A contract, it is said, consists of an offer, an acceptance, and consideration. Here, we seemingly have all three, plus a breach. We think, however, the matter is not this simple.
Unquestionably, the promises given in this case were intended by the promisors to be kept....
The question before us, however, is not whether keeping a confidential promise is ethically required but whether it is legally enforceable; whether, in other words, the law should superimpose a legal obligation on a moral and ethical obligation. The two obligations are not always coextensive. [FN42]
After noting that "in this case ... we have a clear-cut promise," [FN43] the Minnesota Supreme Court went on to offer a consent theory rationale for nonenforcement:
The law ... does not create a contract where the parties intended none.... Nor does the law consider binding every exchange of promises.... We are not persuaded that in the special milieu of media newsgathering a source and a reporter ordinarily believe that they are engaged in making a legally binding contract. They are not thinking in terms of offers and acceptances in any commercial or business sense. The parties understand that the *1032 reporter's promise of anonymity is given as a moral commitment, but a moral obligation alone will not support a contract.... [FN44]
The court then concluded:
In other words, contract law seems here an ill fit for a promise of news source confidentiality. To impose a contract theory on this arrangement puts an unwarranted legal rigidity on a special ethical relationship, precluding necessary consideration of factors underlying that ethical relationship. We conclude that a contract cause of action is inappropriate for these particular circumstances. [FN45]
Of course, one can disagree about whether, on the facts of the case, the parties had or had not actually manifested an intention to be legally bound. But, the dissenters focused their fire not on the evidence of intent to be bound, but instead on the majority's implicit rejection of the promise theory, which maintains that the issue of intent to create contractual relations is irrelevant to contract formation. Justice Yetka argued:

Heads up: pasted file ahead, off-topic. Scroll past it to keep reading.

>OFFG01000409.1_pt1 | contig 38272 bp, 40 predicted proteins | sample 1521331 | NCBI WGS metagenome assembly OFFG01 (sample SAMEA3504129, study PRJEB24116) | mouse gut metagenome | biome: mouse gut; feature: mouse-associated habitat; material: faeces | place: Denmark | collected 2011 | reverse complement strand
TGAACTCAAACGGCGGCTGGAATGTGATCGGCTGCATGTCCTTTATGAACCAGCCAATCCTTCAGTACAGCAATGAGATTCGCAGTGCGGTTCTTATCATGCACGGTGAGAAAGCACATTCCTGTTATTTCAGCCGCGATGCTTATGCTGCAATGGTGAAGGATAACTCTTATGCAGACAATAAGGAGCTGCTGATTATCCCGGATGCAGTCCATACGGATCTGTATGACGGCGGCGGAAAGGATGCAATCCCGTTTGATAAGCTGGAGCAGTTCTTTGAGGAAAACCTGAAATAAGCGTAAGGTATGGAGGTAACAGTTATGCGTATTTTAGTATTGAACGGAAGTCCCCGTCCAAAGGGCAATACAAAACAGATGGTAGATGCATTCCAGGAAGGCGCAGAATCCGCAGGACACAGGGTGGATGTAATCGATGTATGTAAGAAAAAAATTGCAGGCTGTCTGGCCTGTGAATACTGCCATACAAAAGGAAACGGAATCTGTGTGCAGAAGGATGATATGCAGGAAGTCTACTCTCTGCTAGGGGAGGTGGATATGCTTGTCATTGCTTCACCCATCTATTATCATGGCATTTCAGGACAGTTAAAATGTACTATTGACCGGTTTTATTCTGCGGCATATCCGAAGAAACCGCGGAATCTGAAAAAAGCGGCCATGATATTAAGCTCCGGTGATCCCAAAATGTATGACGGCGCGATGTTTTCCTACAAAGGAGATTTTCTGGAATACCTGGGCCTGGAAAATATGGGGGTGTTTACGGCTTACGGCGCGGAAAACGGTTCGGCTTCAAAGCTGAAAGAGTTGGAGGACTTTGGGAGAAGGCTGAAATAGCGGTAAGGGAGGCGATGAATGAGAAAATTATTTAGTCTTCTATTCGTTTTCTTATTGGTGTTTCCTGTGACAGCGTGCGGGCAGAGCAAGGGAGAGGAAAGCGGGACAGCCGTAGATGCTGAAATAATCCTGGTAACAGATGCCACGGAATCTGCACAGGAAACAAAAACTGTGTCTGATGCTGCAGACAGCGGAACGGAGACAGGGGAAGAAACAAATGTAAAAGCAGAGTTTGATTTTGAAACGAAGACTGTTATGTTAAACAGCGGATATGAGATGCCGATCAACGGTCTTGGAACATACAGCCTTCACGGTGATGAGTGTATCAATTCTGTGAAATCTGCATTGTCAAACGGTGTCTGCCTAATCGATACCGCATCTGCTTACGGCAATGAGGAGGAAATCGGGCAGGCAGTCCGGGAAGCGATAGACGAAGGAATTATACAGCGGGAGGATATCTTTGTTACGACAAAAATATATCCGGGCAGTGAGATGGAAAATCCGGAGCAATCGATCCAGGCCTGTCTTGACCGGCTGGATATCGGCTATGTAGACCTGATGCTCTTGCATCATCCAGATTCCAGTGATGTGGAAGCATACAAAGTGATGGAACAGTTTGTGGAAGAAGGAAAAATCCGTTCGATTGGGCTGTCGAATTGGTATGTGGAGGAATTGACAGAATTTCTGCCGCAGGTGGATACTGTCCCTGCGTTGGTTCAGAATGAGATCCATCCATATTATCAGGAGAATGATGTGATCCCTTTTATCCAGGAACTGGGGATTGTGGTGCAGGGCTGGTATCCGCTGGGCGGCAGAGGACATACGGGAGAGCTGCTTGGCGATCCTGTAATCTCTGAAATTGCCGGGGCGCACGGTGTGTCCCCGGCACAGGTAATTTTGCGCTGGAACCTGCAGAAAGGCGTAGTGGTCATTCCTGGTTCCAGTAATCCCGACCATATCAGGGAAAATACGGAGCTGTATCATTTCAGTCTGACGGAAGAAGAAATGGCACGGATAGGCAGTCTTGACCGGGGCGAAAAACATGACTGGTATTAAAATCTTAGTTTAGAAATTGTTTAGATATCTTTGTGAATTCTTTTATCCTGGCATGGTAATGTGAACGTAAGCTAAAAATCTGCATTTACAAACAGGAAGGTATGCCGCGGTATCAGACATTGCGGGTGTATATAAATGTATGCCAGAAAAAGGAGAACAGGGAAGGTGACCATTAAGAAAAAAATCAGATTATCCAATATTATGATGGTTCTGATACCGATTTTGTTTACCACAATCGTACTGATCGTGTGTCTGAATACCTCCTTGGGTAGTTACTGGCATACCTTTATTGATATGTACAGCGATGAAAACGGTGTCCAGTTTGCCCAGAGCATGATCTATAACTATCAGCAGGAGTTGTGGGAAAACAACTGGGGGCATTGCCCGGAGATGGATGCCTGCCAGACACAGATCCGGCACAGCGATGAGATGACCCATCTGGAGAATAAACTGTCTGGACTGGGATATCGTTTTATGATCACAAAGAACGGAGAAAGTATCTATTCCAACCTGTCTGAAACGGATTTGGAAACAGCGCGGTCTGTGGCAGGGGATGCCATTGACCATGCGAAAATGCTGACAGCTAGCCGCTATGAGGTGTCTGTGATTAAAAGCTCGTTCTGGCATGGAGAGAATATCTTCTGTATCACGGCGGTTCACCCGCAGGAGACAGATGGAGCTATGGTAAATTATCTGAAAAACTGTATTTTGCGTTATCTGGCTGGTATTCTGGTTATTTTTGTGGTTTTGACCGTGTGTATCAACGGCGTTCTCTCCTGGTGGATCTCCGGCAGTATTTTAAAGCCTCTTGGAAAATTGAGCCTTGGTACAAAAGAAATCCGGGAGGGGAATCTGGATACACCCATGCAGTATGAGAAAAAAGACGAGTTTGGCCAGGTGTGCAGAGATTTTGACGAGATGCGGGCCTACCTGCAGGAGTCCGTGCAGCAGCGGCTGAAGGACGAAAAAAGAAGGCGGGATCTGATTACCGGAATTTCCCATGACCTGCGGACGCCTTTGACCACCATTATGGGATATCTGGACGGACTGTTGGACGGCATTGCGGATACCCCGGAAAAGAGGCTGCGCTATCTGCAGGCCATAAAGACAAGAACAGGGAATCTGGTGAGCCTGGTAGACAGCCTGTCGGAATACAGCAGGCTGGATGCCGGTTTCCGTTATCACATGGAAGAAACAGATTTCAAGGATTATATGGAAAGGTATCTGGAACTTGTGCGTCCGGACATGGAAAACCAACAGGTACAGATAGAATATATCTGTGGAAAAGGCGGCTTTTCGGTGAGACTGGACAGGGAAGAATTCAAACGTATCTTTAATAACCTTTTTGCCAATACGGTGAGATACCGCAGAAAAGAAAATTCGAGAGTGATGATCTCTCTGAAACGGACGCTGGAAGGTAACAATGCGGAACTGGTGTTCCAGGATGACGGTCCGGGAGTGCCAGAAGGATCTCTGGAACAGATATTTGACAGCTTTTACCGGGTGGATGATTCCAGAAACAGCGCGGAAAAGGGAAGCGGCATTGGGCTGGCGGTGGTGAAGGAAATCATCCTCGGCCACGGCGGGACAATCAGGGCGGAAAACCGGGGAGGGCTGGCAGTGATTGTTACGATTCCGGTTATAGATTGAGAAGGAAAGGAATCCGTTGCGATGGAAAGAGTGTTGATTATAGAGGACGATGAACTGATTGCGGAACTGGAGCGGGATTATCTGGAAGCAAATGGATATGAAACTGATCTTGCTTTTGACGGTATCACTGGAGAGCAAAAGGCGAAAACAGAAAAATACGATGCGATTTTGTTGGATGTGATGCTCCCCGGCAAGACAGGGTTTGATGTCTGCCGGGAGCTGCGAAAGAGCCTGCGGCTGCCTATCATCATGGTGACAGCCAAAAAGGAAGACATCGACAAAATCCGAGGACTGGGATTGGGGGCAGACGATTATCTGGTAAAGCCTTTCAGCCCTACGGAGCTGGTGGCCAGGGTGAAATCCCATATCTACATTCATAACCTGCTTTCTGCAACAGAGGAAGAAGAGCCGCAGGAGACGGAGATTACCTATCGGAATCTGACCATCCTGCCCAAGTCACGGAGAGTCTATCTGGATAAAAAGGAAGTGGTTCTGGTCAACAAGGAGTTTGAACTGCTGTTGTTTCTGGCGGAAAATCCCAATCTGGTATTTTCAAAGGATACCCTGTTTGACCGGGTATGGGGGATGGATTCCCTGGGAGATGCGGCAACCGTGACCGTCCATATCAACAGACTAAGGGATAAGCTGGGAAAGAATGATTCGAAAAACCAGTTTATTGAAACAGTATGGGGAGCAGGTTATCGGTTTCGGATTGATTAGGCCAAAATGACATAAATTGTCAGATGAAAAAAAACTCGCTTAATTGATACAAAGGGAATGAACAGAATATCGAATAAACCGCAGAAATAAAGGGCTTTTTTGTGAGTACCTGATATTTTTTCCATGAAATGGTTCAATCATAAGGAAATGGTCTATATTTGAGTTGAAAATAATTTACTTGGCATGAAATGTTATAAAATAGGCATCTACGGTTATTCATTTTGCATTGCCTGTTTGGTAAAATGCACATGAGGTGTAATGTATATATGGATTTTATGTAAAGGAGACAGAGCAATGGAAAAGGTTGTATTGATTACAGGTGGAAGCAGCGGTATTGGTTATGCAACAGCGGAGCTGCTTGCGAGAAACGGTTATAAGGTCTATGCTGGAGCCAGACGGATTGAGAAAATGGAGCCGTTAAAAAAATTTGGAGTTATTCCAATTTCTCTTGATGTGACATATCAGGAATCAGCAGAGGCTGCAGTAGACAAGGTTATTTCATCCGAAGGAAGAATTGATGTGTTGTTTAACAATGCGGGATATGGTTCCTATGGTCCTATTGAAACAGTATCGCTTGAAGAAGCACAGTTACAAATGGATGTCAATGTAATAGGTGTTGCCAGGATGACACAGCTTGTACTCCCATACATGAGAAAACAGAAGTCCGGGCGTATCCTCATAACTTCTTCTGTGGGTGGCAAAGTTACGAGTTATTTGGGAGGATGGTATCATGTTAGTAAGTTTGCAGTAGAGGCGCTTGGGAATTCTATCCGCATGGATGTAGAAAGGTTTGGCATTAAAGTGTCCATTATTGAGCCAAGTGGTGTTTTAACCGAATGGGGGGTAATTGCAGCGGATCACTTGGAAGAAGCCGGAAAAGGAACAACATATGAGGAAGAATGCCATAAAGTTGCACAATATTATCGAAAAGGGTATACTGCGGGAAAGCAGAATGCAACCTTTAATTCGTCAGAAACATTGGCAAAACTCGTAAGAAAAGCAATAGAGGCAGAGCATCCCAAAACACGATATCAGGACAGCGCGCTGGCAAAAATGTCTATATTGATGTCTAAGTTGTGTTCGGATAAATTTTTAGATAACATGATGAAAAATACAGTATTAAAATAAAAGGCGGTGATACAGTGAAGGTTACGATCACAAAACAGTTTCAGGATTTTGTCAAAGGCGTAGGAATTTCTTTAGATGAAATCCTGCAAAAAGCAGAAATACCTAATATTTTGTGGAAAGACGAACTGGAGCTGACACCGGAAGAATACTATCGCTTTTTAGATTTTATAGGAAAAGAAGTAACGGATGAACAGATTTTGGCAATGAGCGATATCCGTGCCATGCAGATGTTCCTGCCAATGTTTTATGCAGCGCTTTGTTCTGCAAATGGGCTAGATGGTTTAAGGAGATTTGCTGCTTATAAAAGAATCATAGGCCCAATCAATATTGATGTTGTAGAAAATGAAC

The simple truth of the matter is that the appellants made a promise of confidentiality to Cohen in consideration for information they considered newsworthy. That promise was broken and, as a direct consequence, Cohen lost his job. Under established rules of contract law, the appellants should be responsible for the consequences of that broken promise. [FN46]
Justice Kelly, in dissent, explicitly advocated the promise theory:
I remain unpersuaded by the majority's analysis that, notwithstanding that all the elements of a legal contract and its breach are here present, the contract is unenforceable because "the parties intended none." It reaches this conclusion even as it concedes that the promises given by the agents and employees of these defendants was [sic] intended by them to be kept. [FN47]
In sum, both dissenting opinions accepted the conventional approach that a promise is actionable whether or not it is accompanied by a manifested intention to be legally bound. Their passionate dissents on this issue support my interpretation that the majority had in its opinion implicitly rejected the promise theory and, perhaps unwittingly, embraced a consent theory.
*1033 Ultimately, however, the majority made the telling theoretical mistake of considering the plaintiff's promissory estoppel argument as wholly unrelated to the issue of intent to contract. [FN48] By holding that the First Amendment, rather than the lack of contractual consent, barred a promissory estoppel cause of action, the stage was set for the Supreme Court reversal that eventually occurred.
Those who are interested in maintaining the life of contract should take an interest in the theories of contract that are discussed in the law schools. It is not enough to lambast the courts for reaching results that one intuitively finds absurd. One must also burrow beneath the results to find the flaw in the theory or doctrine that produced the outcome. For, until we discover the theoretical or doctrinal error, we can never be completely sure that it is the result rather than our intuitions that are mistaken.
The promise theory has been accepted for decades because it comports with some of our most basic intuitions about contractual obligations. Unfortunately, where it deviates from these intuitions, the promise theory has led to results and doctrines that have undermined the centrality of consent in contract law and theory. A consent theory of contract preserves much of what is intuitively appealing about the promise theory while incorporating many of the results and doctrines upon which opponents of consent have based their theories. In this way, a consent theory of contract transcends the limitations of the promise theory, and thereby helps to preserve the twin liberal values of freedom from and freedom to contract.